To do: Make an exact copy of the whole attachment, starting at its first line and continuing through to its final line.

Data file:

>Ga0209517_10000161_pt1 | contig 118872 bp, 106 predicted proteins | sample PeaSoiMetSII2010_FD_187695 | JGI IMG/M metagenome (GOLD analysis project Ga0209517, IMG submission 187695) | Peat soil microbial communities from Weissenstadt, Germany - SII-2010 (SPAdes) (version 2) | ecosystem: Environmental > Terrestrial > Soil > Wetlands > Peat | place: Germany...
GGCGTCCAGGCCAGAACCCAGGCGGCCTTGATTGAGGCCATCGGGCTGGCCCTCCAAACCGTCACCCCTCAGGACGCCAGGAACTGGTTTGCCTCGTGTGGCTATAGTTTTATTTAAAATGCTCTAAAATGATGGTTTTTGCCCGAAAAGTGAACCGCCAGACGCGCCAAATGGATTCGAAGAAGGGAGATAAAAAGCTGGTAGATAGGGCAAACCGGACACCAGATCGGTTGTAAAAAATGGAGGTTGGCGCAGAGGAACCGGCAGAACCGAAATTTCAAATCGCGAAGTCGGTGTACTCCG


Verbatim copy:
>Ga0209517_10000161_pt1 | contig 118872 bp, 106 predicted proteins | sample PeaSoiMetSII2010_FD_187695 | JGI IMG/M metagenome (GOLD analysis project Ga0209517, IMG submission 187695) | Peat soil microbial communities from Weissenstadt, Germany - SII-2010 (SPAdes) (version 2) | ecosystem: Environmental > Terrestrial > Soil > Wetlands > Peat | place: Germany...
GGCGTCCAGGCCAGAACCCAGGCGGCCTTGATTGAGGCCATCGGGCTGGCCCTCCAAACCGTCACCCCTCAGGACGCCAGGAACTGGTTTGCCTCGTGTGGCTATAGTTTTATTTAAAATGCTCTAAAATGATGGTTTTTGCCCGAAAAGTGAACCGCCAGACGCGCCAAATGGATTCGAAGAAGGGAGATAAAAAGCTGGTAGATAGGGCAAACCGGACACCAGATCGGTTGTAAAAAATGGAGGTTGGCGCAGAGGAACCGGCAGAACCGAAATTTCAAATCGCGAAGTCGGTGTACTCCG